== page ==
Dozens gathered outside an Abbotsford veterinary clinic on Saturday, Nov. 13, demanding further regulatory action against the vet and owner of a dairy farm under investigation by the BC SPCA for animal cruelty.
The organizers are further calling for video-monitoring devices to be installed on all commercial farms, arguing the industry is incapable of treating animals humanely.
“This is more of the same old, same old. This is the industry continuing to regulate itself. This is the fox guarding the henhouse,” said Geoff Regier, organizer and animal-rights activist.
The protest at Abbotsford Veterinary Clinic is a response to the release of disturbing footage of farm employees violently abusing cows, allegedly at Cedar Valley Farms, which is co-owned by Dr. Rich Vanderwal.
Regier says Vanderwal has a history of condoning animal abuse at Fraser Valley farms, and the BC College of Veterinarians needs to revoke his licence.
“All vets and Dr. Vanderwal take an oath … He has repeatedly violated his oath,” said Geoff Regier. “This man needs to be held accountable for his blatant disregard of animal welfare.”
He said the positive perception of dog-and-cat veterinarians allow animal-agriculture vets to operate without question in an industry driven by profit and exploitation.
Vanderwal was the active veternarian at Chilliwack Cattle Sales in 2014 when similar footage of abuse led to six men being charged with animal cruelty and the owners being hit with a $300,000 fine.
One of the men was hired by Vanderwal afterwards, and was documented abusing animals again in 2019, according to Regier.
He was also an animal welfare consultant for the Abbotsford Police Department amid animal-abuse protests at Excelsior Hog Farm in 2019, and told police that welfare conditions were being met.
Regier is one of four activists charged with 21 counts of break and enter and criminal mischief in relation to the hog-farm protests.
Cesar Alonso, a former employee of Cedar Valley Farms, said he was fired after he repeatedly tried to report animal abuse to the owners. He has filed a wrongful termination suit.
He said it was his first job in Canada after immigrating from Mexico, and he was shocked to see baby male calves being killed right in front of their mothers, botched killings of adult cows with 22-caliber bullets, beatings and other numerous incidents of brutality.
“Right at the beginning, I started thinking, ‘Is this normal?’ Because I’d never worked in this industry,” Alonso said. “It was unacceptable for me.”
After two years he became a supervisor, and said he immediately started reporting the abuse to owners, who did nothing.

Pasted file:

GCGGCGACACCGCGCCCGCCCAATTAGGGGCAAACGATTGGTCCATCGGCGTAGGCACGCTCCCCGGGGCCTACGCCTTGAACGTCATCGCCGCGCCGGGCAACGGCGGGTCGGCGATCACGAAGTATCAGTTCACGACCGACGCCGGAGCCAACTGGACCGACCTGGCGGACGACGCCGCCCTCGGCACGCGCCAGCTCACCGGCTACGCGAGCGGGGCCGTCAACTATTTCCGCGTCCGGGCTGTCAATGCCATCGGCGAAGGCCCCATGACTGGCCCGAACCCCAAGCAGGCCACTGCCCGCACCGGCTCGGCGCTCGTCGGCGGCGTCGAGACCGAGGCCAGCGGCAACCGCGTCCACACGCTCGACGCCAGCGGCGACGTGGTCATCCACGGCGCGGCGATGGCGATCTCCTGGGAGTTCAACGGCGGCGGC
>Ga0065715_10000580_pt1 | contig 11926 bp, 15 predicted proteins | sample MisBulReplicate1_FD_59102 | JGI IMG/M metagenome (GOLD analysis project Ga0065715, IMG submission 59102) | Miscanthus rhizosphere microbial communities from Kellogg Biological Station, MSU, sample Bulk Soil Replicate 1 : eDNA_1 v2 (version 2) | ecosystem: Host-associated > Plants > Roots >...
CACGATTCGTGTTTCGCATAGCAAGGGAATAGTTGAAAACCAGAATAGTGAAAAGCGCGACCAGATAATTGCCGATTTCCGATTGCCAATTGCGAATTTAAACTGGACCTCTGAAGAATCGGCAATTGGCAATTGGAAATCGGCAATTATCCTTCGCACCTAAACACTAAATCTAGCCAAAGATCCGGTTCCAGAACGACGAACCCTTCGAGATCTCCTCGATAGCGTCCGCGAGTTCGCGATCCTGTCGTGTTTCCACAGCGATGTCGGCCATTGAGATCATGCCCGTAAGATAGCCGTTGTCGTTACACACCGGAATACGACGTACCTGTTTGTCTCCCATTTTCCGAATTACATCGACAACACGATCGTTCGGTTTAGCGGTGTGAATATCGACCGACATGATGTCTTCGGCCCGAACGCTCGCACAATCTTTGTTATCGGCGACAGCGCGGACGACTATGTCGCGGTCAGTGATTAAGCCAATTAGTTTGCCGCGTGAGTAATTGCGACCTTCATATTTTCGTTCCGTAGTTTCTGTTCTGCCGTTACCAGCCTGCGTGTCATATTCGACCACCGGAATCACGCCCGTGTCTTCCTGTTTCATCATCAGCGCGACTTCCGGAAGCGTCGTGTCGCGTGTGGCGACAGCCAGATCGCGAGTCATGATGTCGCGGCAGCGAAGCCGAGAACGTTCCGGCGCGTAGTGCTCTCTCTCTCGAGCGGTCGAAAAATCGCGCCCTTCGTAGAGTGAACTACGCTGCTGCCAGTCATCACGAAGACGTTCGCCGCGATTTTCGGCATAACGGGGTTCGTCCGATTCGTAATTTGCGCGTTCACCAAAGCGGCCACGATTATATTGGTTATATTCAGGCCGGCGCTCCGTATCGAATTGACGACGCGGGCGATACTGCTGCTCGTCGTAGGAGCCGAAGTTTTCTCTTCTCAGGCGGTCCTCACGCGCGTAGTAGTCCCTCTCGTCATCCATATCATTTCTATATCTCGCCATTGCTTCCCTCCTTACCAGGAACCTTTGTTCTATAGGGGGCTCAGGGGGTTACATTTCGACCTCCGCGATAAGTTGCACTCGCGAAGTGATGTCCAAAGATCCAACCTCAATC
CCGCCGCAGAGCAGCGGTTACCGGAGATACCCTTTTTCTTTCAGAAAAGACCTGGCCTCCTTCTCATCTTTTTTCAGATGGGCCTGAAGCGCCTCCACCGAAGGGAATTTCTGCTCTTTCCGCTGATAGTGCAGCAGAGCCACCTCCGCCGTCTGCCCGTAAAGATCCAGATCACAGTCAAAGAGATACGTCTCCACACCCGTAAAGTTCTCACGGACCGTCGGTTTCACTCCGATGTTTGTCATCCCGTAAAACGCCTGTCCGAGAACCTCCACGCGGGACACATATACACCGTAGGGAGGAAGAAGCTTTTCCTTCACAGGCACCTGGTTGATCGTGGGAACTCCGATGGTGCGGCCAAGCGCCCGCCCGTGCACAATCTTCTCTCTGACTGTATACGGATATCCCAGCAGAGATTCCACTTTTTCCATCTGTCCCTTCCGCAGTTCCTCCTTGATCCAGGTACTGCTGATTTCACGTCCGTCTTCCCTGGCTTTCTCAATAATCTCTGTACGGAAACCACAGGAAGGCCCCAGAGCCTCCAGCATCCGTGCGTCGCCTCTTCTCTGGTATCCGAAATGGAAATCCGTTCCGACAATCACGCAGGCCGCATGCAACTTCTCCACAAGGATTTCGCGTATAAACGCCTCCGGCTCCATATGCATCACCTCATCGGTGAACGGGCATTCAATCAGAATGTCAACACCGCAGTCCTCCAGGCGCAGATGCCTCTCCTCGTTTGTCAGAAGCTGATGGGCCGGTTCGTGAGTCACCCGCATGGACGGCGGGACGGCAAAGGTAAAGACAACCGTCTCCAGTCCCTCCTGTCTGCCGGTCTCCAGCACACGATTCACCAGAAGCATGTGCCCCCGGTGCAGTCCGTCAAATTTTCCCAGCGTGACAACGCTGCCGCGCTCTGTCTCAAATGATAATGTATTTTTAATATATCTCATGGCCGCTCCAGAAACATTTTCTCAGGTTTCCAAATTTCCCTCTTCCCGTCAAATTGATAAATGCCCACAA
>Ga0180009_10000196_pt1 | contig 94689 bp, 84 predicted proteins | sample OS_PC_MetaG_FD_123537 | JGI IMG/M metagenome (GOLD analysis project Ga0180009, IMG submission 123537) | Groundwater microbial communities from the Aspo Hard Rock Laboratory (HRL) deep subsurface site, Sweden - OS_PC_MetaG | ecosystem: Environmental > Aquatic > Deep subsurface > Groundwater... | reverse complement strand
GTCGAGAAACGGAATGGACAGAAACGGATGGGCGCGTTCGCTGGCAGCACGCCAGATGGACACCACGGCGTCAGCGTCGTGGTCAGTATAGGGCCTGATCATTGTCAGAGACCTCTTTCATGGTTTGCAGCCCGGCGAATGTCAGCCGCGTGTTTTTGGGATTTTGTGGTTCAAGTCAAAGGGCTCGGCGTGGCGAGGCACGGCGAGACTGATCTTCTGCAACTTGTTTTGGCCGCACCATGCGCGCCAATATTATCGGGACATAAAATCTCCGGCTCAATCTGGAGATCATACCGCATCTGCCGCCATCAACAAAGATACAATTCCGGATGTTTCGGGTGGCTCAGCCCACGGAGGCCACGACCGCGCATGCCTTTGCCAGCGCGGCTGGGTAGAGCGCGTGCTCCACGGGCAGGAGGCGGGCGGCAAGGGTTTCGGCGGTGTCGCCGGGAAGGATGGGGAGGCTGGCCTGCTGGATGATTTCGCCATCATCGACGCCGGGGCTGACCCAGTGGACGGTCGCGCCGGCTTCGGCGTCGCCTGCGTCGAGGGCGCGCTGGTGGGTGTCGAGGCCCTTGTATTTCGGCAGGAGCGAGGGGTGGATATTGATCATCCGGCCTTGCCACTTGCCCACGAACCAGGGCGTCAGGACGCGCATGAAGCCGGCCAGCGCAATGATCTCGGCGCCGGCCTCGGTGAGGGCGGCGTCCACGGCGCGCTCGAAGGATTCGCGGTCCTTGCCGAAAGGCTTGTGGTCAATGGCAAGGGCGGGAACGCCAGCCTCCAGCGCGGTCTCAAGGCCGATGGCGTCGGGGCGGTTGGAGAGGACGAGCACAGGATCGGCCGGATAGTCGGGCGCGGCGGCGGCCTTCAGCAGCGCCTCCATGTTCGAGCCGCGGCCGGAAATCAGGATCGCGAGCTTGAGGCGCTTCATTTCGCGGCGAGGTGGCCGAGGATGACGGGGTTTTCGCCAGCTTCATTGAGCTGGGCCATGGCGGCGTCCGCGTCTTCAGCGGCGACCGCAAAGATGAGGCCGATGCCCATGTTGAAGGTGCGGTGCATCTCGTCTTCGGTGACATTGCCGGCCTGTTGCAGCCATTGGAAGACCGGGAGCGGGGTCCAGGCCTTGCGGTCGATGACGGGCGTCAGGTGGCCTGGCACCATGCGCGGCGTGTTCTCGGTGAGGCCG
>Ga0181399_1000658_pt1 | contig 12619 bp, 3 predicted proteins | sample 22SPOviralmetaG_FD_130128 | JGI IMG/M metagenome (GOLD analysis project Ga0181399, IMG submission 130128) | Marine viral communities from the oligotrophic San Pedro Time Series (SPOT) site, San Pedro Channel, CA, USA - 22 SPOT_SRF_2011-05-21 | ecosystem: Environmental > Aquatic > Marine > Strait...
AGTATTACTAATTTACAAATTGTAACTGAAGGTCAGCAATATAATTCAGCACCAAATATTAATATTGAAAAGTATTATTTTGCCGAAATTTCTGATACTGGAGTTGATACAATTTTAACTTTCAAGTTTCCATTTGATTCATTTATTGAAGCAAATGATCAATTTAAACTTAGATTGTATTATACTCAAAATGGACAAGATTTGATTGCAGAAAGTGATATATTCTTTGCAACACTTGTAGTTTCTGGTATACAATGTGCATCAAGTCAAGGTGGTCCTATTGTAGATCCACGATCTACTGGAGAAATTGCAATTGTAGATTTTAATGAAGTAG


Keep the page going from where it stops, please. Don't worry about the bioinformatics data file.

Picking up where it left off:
Alonso said he was fired without reason shortly after reporting an employee for beating a cow so badly he thought it was going to be killed.
“Part of my job is to supervise workers … I always called attention, always reported to the owners. Always, always,” he said. “Nothing happens … They don’t care about the animals.”
BC SPCA announced its investigation into Vanderwal’s farm on Oct. 28, after they received some 300 video clips reportedly taken secretly at Cedar Valley Farms.
The BC Milk Marketing Board immediately suspended the dairy licence after an inspection was conducted following BC SPCA’s announcement.
They reinstated the licence on Nov. 12 with mandatory conditions, such as unannounced monthly visits and an independent third-party consultant.
Regier said he was “furious” by the BC Milk Marketing Board’s decision, calling it premature considering the ongoing investigation, but added he wasn’t surprised.
“They’re called the milk marketing board, they have a clear conflict of interest. Their purpose is to promote milk, it’s not to care for animals,” Regier said.
He’s skeptical the board’s mandatory conditions will have any effect, and said it’s against their interests to draw attention to abuse in the industry.
Investigations into commercial farms only account for only a small percentage of BC SPCA’s animal-cruelty investigations, despite farm animals accounting for the vast majority of domestic animals in B.C., Regier said.
“It’s backwards,” he said.
He provided briefing notes from a 2021 meeting between Minister of Agriculture Lana Popham and the BC SPCA, attained through an FOI request. Out of aproximately 8,500 animal cruelty investigations BC SPCA conducts annually, only 10 to 20 relate to enforcement on commercial farms.
Cedar Valley Farms provided a written statement to The Abbotsford News on Tuesday (Nov. 9), saying they are saddened by the recent events and are working with the agencies involved “to get clarity on the facts of the case.”
“Staff on our farms are our responsibility for continuous training and oversight, and if we discover that animals are not treated with dignity and care in all stages of their life, it is on us to correct these wrongs,” they said.
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